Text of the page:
Maryland's On-Line Mediation Service
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Answers to Frequently Asked Questions About the On-Line Mediation Service

Table of Contents

  1. Where can I find information about mediation?
  2. What kind of disputes will you take on?
  3. Who administers the On-Line Mediation Service?
  4. When will the On-Line Mediation Service be ready to accept disputes?
  5. How much does it cost?
  6. How does on-line mediation work?
  7. What are the stages in an on-line mediation?
  8. Are communications confidential?
  9. What kind of assistance to you provide?
  10. Who supports this program?

Where can I find information about mediation ?

This web site contains a great deal of information about the process of mediation, both traditional and on-line, with links to other mediation sites on the Internet and a bibliography of articles and suggested books.

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What kind of disputes will you take on?

Initially we will take on only family law disputes that arise under Maryland law. Eventually we plan to accept other kinds of disputes, such as health law disputes, consumer law disputes, landlord-tenant disputes that arise under Maryland law. Eventually we hope to undertake mediations of disputes that arise under federal law such as employment discrimination disputes, and disputes that arise in jurisdictions other than Maryland. Expansion into other areas subject areas if a function of demand and the availability of mediators who have expertise in utilizing on-line mediation methods.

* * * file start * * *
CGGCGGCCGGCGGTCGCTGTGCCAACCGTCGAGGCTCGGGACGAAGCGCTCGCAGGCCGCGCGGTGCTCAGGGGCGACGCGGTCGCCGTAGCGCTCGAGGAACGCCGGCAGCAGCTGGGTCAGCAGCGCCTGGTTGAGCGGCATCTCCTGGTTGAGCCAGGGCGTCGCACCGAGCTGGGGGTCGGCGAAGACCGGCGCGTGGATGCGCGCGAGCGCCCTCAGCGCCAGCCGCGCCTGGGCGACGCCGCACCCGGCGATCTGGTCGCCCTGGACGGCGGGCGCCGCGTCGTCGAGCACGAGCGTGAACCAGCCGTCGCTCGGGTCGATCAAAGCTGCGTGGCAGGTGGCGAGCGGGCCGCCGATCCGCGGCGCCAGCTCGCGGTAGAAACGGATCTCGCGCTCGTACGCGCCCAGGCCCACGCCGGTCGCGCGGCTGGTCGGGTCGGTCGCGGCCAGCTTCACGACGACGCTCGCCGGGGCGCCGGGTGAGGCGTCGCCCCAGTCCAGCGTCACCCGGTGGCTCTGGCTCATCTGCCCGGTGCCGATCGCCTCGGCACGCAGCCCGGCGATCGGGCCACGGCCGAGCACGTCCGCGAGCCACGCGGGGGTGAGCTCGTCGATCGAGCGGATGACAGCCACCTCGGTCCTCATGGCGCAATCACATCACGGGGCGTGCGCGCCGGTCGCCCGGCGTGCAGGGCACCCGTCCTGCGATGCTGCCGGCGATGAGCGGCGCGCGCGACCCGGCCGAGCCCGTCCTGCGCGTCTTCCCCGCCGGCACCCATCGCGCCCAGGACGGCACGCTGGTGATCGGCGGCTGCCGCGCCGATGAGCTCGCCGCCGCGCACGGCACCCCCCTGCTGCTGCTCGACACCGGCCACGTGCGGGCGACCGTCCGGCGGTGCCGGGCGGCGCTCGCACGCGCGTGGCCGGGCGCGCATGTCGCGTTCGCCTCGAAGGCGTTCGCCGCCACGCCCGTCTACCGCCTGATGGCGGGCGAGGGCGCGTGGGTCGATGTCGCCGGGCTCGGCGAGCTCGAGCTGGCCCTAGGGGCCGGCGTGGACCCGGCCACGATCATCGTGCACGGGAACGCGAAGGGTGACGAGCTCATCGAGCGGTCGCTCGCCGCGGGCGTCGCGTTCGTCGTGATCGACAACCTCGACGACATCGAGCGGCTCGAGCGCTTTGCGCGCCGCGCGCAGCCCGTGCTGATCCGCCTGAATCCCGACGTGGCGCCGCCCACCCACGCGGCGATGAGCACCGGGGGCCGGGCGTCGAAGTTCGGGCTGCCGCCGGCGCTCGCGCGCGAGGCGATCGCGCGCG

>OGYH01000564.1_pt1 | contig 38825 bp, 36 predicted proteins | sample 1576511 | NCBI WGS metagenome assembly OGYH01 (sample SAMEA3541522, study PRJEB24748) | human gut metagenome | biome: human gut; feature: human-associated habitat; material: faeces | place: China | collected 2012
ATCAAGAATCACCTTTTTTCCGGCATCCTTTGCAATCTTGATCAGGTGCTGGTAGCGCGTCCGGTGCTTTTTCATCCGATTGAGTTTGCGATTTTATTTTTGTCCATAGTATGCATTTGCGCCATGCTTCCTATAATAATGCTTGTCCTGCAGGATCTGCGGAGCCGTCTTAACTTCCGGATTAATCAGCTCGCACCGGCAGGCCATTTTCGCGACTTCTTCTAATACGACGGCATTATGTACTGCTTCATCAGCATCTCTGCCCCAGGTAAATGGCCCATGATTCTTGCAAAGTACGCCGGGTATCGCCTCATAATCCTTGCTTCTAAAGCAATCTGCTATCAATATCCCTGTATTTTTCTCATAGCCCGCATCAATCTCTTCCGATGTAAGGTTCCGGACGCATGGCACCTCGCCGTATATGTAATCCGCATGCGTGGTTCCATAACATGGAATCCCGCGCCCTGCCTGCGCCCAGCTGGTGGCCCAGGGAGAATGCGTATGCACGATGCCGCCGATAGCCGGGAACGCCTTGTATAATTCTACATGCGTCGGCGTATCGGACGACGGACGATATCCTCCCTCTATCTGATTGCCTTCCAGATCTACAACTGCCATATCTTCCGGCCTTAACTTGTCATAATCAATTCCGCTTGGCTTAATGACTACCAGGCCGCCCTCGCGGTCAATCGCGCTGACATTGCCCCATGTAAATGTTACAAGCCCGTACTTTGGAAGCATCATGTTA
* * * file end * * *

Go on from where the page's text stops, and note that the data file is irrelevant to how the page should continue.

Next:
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Who administers this On-Line Mediation Service?

Professor Roger Wolf, the Director of the Program for Dispute Resolution at the University of Maryland School of Law and Richard Granat, the Director of The Center for On-Line Mediation™, Inc., serve as the administrators of this On-Line Mediation Service.

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How does on-line mediation work?

On-line mediation starts out like a traditional mediation in the sense that a mediator acceptable to both parties is assigned to the case. The mediator will communicate with both parties by e-mail to determine the issues to be decided by the mediation and to reach agreement on the methods of communication. Unlike a traditional mediation, there is no first "meeting" of all of the parties on-line, unless the parties agree to begin the mediation with an "on-line" chat session which enables all of the parties to communicate with each other in real time.